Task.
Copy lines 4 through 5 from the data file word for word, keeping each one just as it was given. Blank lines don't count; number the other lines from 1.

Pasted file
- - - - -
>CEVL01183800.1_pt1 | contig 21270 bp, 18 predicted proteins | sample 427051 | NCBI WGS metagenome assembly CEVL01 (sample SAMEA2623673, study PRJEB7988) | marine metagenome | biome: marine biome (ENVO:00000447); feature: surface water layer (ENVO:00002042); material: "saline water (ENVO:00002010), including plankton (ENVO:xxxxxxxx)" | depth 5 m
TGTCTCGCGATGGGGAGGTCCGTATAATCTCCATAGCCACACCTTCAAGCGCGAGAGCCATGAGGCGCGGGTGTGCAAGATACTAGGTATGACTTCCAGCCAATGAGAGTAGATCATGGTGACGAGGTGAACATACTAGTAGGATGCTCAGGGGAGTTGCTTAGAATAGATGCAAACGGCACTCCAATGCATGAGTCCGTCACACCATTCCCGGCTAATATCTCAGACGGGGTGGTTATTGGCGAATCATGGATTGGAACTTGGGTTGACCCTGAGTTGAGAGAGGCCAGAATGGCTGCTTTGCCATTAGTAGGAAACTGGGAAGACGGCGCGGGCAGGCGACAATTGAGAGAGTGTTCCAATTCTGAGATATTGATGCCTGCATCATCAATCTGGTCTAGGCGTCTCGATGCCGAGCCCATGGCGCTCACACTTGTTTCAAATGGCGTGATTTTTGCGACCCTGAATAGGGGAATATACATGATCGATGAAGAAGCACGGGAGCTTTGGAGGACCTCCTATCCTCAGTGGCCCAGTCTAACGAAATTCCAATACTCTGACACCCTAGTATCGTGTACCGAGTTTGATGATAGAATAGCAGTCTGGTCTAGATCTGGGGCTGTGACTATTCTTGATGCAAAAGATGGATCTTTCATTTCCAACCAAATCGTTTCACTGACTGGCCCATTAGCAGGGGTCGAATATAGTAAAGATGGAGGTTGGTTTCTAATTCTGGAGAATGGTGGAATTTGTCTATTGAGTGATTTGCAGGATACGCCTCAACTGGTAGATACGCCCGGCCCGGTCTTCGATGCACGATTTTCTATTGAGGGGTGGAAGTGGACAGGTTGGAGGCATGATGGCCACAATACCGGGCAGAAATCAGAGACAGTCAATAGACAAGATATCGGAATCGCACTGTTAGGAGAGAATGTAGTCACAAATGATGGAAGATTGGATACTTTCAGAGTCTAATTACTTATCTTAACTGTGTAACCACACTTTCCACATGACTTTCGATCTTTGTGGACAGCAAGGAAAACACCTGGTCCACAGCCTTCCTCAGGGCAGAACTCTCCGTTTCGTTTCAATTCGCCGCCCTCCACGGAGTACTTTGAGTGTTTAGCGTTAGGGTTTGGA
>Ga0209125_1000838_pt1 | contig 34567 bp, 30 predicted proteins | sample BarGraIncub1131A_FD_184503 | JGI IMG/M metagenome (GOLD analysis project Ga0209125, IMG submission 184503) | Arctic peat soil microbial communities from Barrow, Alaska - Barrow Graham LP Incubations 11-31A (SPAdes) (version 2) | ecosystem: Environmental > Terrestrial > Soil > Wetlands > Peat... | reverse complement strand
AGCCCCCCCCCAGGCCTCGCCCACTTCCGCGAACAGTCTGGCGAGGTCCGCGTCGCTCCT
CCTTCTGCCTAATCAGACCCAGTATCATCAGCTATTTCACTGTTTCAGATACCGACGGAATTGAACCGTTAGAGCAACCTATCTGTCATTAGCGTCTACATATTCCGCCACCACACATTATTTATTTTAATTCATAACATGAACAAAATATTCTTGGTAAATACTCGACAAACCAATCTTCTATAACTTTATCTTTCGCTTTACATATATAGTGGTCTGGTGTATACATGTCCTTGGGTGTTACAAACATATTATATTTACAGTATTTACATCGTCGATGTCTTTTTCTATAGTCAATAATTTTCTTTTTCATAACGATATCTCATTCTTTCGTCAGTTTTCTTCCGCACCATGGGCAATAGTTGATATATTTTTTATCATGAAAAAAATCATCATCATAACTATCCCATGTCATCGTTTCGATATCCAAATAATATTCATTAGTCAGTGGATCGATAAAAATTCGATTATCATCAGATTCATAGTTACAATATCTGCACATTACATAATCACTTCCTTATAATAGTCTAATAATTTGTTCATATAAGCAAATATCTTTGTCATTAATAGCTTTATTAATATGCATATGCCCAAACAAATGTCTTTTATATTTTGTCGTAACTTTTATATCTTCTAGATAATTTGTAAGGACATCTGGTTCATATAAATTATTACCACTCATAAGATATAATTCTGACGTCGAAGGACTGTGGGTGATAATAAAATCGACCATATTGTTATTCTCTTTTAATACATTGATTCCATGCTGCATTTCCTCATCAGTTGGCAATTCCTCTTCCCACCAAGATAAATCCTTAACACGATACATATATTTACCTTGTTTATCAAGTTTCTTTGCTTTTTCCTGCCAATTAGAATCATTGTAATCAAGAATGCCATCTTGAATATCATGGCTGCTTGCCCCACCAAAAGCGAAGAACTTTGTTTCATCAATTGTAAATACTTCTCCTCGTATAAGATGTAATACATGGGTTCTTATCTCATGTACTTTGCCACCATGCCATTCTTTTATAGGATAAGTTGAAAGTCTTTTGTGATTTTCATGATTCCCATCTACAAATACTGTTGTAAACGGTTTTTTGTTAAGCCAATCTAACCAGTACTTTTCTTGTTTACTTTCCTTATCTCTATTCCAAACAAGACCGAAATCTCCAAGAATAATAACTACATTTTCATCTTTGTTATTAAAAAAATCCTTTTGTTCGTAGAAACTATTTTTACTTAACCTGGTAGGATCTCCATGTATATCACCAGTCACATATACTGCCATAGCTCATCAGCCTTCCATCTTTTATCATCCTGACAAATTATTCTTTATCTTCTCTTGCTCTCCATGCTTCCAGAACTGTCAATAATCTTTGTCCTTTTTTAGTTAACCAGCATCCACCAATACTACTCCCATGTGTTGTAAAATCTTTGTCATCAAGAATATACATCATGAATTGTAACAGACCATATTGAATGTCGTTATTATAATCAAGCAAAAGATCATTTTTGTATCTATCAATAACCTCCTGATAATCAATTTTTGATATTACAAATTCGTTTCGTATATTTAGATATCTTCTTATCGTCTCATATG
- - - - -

AGCCCCCCCCCAGGCCTCGCCCACTTCCGCGAACAGTCTGGCGAGGTCCGCGTCGCTCCT
CCTTCTGCCTAATCAGACCCAGTATCATCAGCTATTTCACTGTTTCAGATACCGACGGAATTGAACCGTTAGAGCAACCTATCTGTCATTAGCGTCTACATATTCCGCCACCACACATTATTTATTTTAATTCATAACATGAACAAAATATTCTTGGTAAATACTCGACAAACCAATCTTCTATAACTTTATCTTTCGCTTTACATATATAGTGGTCTGGTGTATACATGTCCTTGGGTGTTACAAACATATTATATTTACAGTATTTACATCGTCGATGTCTTTTTCTATAGTCAATAATTTTCTTTTTCATAACGATATCTCATTCTTTCGTCAGTTTTCTTCCGCACCATGGGCAATAGTTGATATATTTTTTATCATGAAAAAAATCATCATCATAACTATCCCATGTCATCGTTTCGATATCCAAATAATATTCATTAGTCAGTGGATCGATAAAAATTCGATTATCATCAGATTCATAGTTACAATATCTGCACATTACATAATCACTTCCTTATAATAGTCTAATAATTTGTTCATATAAGCAAATATCTTTGTCATTAATAGCTTTATTAATATGCATATGCCCAAACAAATGTCTTTTATATTTTGTCGTAACTTTTATATCTTCTAGATAATTTGTAAGGACATCTGGTTCATATAAATTATTACCACTCATAAGATATAATTCTGACGTCGAAGGACTGTGGGTGATAATAAAATCGACCATATTGTTATTCTCTTTTAATACATTGATTCCATGCTGCATTTCCTCATCAGTTGGCAATTCCTCTTCCCACCAAGATAAATCCTTAACACGATACATATATTTACCTTGTTTATCAAGTTTCTTTGCTTTTTCCTGCCAATTAGAATCATTGTAATCAAGAATGCCATCTTGAATATCATGGCTGCTTGCCCCACCAAAAGCGAAGAACTTTGTTTCATCAATTGTAAATACTTCTCCTCGTATAAGATGTAATACATGGGTTCTTATCTCATGTACTTTGCCACCATGCCATTCTTTTATAGGATAAGTTGAAAGTCTTTTGTGATTTTCATGATTCCCATCTACAAATACTGTTGTAAACGGTTTTTTGTTAAGCCAATCTAACCAGTACTTTTCTTGTTTACTTTCCTTATCTCTATTCCAAACAAGACCGAAATCTCCAAGAATAATAACTACATTTTCATCTTTGTTATTAAAAAAATCCTTTTGTTCGTAGAAACTATTTTTACTTAACCTGGTAGGATCTCCATGTATATCACCAGTCACATATACTGCCATAGCTCATCAGCCTTCCATCTTTTATCATCCTGACAAATTATTCTTTATCTTCTCTTGCTCTCCATGCTTCCAGAACTGTCAATAATCTTTGTCCTTTTTTAGTTAACCAGCATCCACCAATACTACTCCCATGTGTTGTAAAATCTTTGTCATCAAGAATATACATCATGAATTGTAACAGACCATATTGAATGTCGTTATTATAATCAAGCAAAAGATCATTTTTGTATCTATCAATAACCTCCTGATAATCAATTTTTGATATTACAAATTCGTTTCGTATATTTAGATATCTTCTTATCGTCTCATATG